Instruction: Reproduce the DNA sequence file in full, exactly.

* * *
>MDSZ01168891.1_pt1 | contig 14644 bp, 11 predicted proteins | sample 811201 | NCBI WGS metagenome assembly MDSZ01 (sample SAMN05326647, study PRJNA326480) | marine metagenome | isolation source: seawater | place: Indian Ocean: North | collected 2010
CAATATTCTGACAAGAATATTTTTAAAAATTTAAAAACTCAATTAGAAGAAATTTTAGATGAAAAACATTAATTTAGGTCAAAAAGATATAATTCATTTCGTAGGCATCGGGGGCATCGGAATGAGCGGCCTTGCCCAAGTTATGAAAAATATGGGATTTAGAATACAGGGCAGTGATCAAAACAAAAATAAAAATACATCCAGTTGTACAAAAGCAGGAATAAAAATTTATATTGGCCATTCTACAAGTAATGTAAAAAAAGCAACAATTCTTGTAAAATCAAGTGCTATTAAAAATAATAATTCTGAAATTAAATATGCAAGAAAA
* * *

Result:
>MDSZ01168891.1_pt1 | contig 14644 bp, 11 predicted proteins | sample 811201 | NCBI WGS metagenome assembly MDSZ01 (sample SAMN05326647, study PRJNA326480) | marine metagenome | isolation source: seawater | place: Indian Ocean: North | collected 2010
CAATATTCTGACAAGAATATTTTTAAAAATTTAAAAACTCAATTAGAAGAAATTTTAGATGAAAAACATTAATTTAGGTCAAAAAGATATAATTCATTTCGTAGGCATCGGGGGCATCGGAATGAGCGGCCTTGCCCAAGTTATGAAAAATATGGGATTTAGAATACAGGGCAGTGATCAAAACAAAAATAAAAATACATCCAGTTGTACAAAAGCAGGAATAAAAATTTATATTGGCCATTCTACAAGTAATGTAAAAAAAGCAACAATTCTTGTAAAATCAAGTGCTATTAAAAATAATAATTCTGAAATTAAATATGCAAGAAAA